Trade Show labor is always one of those budget line items that requires some thinking – location, move-in schedule, and so many factors impact the cost that it requires some homework each time you do a show. That is where your Exhibitor Appointed Contractor (EAC) like Nth Degree can guide you. And, if you truly want to maximize this portion of your budget and come out being a brilliant budgeter, there are some insights we can offer in this area.
If you are in the trade show and event game, you know that everything from the exhibit space to travel and entertainment are hard costs that need to be taken into consideration. This blog post details how the exhibit dollar is spent for the average exhibitor – it’s a guideline, not an exact science. But in this post, we break down the top factors that can affect one piece of this exhibit budgeting puzzle – your trade show display I&D costs.
I know you love a list, so here goes:
1. Your Exhibit: I think it makes sense to start here since this is the visual representation of your brand, your message and what you hope will draw your attendees in (and probably what you’ve put the most thought into). Any experienced trade show labor provider has worked with numerous trade show display designs and with the shops and agencies that create them, but it is up to you as the exhibitor to share any history about the exhibit with your I&D company for the most accurate pricing. You should be prepared to answer questions like:
- Is this your first time using this exhibit? Do you have detailed renderings and exhibit specifications available? What special displays or areas are there and what are the specifications for them?
- If it’s been used before, how did the last set go? Was there one component of the exhibit that took longer than expected to set-up?
- Is there anything new with the exhibit? Is there a special display area or new component to keep in mind?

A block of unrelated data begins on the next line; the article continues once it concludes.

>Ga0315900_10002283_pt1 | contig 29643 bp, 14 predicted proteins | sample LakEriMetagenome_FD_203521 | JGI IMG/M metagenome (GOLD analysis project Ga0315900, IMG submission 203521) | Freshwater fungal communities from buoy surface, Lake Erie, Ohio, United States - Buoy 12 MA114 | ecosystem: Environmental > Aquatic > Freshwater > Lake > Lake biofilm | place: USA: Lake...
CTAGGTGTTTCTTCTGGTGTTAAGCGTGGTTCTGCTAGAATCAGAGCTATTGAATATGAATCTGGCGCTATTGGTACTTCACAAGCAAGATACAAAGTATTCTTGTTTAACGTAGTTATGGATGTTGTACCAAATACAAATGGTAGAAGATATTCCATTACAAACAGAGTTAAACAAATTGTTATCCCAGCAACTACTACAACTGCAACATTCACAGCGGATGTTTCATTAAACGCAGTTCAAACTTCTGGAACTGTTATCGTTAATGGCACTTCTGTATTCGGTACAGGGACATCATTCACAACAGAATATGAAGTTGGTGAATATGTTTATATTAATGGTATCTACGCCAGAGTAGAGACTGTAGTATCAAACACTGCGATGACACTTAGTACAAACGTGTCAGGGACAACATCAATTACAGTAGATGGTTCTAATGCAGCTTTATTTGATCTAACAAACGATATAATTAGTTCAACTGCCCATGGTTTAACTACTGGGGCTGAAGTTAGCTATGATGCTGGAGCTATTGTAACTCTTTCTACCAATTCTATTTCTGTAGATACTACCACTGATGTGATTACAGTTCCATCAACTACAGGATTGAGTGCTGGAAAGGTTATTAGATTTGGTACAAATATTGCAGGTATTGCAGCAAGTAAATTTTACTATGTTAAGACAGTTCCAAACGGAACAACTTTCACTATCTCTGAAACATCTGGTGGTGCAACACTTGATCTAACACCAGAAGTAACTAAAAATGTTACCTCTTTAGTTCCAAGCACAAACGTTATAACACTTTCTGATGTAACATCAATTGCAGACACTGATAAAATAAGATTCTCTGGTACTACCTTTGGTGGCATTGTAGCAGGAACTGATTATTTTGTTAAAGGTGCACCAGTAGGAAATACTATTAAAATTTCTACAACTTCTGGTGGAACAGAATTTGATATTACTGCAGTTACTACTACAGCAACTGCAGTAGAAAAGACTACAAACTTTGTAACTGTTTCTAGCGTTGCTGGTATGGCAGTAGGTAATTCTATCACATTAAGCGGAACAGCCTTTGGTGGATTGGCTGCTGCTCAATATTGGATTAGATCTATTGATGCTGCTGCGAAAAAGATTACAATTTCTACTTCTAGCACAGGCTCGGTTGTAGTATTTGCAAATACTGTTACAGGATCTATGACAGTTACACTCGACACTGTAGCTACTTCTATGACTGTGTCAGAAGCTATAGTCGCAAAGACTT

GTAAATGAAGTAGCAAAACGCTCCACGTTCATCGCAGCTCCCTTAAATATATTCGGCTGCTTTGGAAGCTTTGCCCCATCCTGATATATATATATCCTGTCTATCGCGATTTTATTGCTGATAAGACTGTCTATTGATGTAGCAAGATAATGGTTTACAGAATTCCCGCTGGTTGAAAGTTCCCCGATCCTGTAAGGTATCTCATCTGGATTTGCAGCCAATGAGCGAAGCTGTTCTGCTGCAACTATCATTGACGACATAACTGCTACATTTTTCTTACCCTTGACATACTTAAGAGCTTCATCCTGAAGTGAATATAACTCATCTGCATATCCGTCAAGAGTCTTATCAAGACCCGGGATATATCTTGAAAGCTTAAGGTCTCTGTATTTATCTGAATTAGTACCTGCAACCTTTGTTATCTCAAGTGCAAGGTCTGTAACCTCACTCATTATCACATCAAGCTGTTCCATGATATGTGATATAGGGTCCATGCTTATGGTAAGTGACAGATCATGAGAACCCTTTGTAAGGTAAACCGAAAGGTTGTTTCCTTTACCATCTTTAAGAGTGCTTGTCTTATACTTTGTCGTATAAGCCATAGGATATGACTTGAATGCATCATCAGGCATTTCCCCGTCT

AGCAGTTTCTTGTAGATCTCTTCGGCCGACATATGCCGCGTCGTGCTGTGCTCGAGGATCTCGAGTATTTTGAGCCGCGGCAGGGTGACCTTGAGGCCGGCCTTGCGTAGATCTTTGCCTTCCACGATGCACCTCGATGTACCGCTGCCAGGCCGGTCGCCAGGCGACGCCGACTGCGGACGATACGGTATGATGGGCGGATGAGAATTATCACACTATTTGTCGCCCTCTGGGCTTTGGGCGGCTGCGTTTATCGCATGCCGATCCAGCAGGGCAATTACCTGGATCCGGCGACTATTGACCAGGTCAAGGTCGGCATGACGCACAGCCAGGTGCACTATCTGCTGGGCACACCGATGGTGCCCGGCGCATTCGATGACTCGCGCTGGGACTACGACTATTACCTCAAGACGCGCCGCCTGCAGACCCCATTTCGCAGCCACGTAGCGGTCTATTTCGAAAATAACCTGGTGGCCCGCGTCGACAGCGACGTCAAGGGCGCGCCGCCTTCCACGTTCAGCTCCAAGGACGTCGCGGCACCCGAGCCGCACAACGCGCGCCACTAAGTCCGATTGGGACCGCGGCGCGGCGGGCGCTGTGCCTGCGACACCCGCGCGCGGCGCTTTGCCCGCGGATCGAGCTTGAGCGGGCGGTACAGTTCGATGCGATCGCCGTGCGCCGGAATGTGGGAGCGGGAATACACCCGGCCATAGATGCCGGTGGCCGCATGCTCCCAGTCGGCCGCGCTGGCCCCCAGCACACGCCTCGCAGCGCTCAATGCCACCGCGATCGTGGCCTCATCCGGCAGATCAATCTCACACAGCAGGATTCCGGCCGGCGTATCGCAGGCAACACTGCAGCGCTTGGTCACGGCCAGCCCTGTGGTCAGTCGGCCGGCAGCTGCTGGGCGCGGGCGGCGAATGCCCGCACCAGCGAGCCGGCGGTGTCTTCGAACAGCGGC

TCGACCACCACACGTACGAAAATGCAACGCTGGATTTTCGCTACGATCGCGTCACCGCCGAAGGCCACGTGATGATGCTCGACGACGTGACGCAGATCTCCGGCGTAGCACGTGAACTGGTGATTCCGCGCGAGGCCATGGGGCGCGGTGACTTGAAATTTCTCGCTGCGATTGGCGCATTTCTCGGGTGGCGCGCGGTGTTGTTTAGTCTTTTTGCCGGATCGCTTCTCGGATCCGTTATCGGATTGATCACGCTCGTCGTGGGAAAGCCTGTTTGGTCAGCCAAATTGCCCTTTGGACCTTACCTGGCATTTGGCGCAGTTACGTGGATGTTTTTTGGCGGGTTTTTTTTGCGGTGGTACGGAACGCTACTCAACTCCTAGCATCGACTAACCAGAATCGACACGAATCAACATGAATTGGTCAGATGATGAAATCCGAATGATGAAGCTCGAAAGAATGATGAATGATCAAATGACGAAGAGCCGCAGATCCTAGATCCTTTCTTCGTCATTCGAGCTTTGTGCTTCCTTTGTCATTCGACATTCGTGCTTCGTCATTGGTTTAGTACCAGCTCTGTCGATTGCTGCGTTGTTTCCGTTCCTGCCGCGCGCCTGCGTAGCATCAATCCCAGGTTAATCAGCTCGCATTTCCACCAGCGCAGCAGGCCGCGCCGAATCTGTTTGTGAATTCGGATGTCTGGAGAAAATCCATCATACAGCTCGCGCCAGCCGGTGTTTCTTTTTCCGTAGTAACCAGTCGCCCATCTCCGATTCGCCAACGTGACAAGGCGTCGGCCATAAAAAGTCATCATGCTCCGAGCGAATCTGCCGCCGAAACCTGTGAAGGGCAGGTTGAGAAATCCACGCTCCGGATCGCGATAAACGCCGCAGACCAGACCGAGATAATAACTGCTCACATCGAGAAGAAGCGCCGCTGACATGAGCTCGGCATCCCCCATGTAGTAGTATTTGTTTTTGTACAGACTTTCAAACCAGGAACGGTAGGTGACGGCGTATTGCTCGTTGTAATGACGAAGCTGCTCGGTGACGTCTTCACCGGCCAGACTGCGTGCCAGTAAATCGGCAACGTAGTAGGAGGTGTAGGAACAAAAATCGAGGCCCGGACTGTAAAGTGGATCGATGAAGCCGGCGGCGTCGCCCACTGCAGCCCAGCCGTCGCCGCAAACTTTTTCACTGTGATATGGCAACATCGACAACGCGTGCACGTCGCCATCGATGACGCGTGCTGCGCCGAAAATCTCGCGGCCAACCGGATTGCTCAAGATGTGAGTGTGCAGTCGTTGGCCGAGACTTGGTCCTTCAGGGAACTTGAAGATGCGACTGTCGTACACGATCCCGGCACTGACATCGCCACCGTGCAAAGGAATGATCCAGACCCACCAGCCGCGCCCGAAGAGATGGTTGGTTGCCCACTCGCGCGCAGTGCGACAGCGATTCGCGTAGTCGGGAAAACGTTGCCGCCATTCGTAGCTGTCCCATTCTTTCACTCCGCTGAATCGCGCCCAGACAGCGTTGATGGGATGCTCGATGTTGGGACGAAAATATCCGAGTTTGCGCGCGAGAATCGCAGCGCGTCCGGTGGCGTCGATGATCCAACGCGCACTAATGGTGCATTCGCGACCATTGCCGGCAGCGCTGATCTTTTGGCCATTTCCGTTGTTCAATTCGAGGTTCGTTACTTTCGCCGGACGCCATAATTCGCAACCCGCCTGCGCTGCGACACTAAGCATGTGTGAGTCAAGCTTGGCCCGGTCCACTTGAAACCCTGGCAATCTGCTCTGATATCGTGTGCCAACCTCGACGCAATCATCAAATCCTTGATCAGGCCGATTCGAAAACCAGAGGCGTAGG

- What about graphics? Will these be applied separately or are they built-into the exhibit components?
This isn’t a game of 20 questions – it’s a first step to ensuring your exhibit comes together flawlessly down to the last itty bitty, tiny little detail.
2. Hanging Signs: Prepare in advance for this one. It’s a good idea to ship hanging signs into the advanced warehouse so that they can be installed (in the majority of union cities this can only be done by the GC or facility) before your exhibit install begins (you will need to note that you want this hung early). That way there is no standing around time for your I&D crew (I almost resisted the urge to say “no hanging around time”, but alas…).
3. Location, location, location: Not every trade show city is the same and the most important question to ask might be, “is the show city union regulated?” This is super important to know for oh so many reasons. This affects what you as an exhibitor can and can’t do during install and dismantle and if your trade show labor provider has to follow specific union-mandated rules and regulations too. The cost for trade show labor is higher in a market like New York, for example, where union wages are higher and rules are stricter. Your trade show labor provider will be able to explain this to you when they give you pricing, but be sure to keep it in mind as you budget for your next show and beyond as no two locations are the same.
Want to learn more about trade show union rules and regulations?
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4. Move-In/Out Date and Time: It’s very easy to get caught up in all the many many details being managed for your show opening and letting seemingly simple factors lapse. However, carefully scheduling your move-in and out dates and time should always be a priority. As you probably know, because of those union rules we already mentioned, it is most ideal to try and schedule your move-in and set-up when your trade show labor provider can maximize straight time (ST) rates as opposed to overtime (OT) rates, (ouch) and double time (DT) rates (double ouch). Sometimes, other factors like the show’s scheduled move-in and move-out dates, holidays, late shipments, etc. etc., make OT and DT rates unavoidable, but pre-planning can go a long way.
Again, an experienced I&D company like Nth Degree will help walk you through this to maximize your budget for your install and dismantle, but it is something you should always keep top of mind.
5. Shipping and Transportation: While this is a separate component of your overall exhibiting budget, this can directly affect your I&D labor. Again, ideally, your exhibit will be installed and dismantled to maximize ST hours, but delayed shipments, unreliable transportation and whether or not you use advanced warehousing can dictate when your trade show labor crew can get started.
One suggestion is to look into consolidating the shipping of your exhibit components. When your I&D labor team arrives on site, they should be able to unpack your entire exhibit and get to work without any delays.